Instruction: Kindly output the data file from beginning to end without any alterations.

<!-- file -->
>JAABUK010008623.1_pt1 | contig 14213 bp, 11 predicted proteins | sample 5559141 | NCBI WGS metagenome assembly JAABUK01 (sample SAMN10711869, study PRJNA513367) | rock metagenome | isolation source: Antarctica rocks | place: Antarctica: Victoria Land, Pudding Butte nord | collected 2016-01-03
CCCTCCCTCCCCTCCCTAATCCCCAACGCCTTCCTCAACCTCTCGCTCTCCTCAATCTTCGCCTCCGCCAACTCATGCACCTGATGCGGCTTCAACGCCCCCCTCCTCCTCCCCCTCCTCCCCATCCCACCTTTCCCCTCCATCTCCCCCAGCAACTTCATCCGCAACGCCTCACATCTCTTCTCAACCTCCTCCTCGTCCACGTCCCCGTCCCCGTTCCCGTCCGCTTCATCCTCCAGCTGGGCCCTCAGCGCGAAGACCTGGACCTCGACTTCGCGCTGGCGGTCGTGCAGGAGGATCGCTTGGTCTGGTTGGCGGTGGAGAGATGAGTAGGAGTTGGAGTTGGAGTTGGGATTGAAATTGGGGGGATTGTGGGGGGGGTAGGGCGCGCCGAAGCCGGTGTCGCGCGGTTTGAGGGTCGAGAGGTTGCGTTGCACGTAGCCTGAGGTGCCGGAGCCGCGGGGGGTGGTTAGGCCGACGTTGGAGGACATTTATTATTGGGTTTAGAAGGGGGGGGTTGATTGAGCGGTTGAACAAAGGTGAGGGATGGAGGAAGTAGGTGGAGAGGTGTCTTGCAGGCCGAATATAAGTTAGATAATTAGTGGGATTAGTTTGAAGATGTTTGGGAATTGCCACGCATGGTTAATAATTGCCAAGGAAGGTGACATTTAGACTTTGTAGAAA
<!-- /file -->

>JAABUK010008623.1_pt1 | contig 14213 bp, 11 predicted proteins | sample 5559141 | NCBI WGS metagenome assembly JAABUK01 (sample SAMN10711869, study PRJNA513367) | rock metagenome | isolation source: Antarctica rocks | place: Antarctica: Victoria Land, Pudding Butte nord | collected 2016-01-03
CCCTCCCTCCCCTCCCTAATCCCCAACGCCTTCCTCAACCTCTCGCTCTCCTCAATCTTCGCCTCCGCCAACTCATGCACCTGATGCGGCTTCAACGCCCCCCTCCTCCTCCCCCTCCTCCCCATCCCACCTTTCCCCTCCATCTCCCCCAGCAACTTCATCCGCAACGCCTCACATCTCTTCTCAACCTCCTCCTCGTCCACGTCCCCGTCCCCGTTCCCGTCCGCTTCATCCTCCAGCTGGGCCCTCAGCGCGAAGACCTGGACCTCGACTTCGCGCTGGCGGTCGTGCAGGAGGATCGCTTGGTCTGGTTGGCGGTGGAGAGATGAGTAGGAGTTGGAGTTGGAGTTGGGATTGAAATTGGGGGGATTGTGGGGGGGGTAGGGCGCGCCGAAGCCGGTGTCGCGCGGTTTGAGGGTCGAGAGGTTGCGTTGCACGTAGCCTGAGGTGCCGGAGCCGCGGGGGGTGGTTAGGCCGACGTTGGAGGACATTTATTATTGGGTTTAGAAGGGGGGGGTTGATTGAGCGGTTGAACAAAGGTGAGGGATGGAGGAAGTAGGTGGAGAGGTGTCTTGCAGGCCGAATATAAGTTAGATAATTAGTGGGATTAGTTTGAAGATGTTTGGGAATTGCCACGCATGGTTAATAATTGCCAAGGAAGGTGACATTTAGACTTTGTAGAAA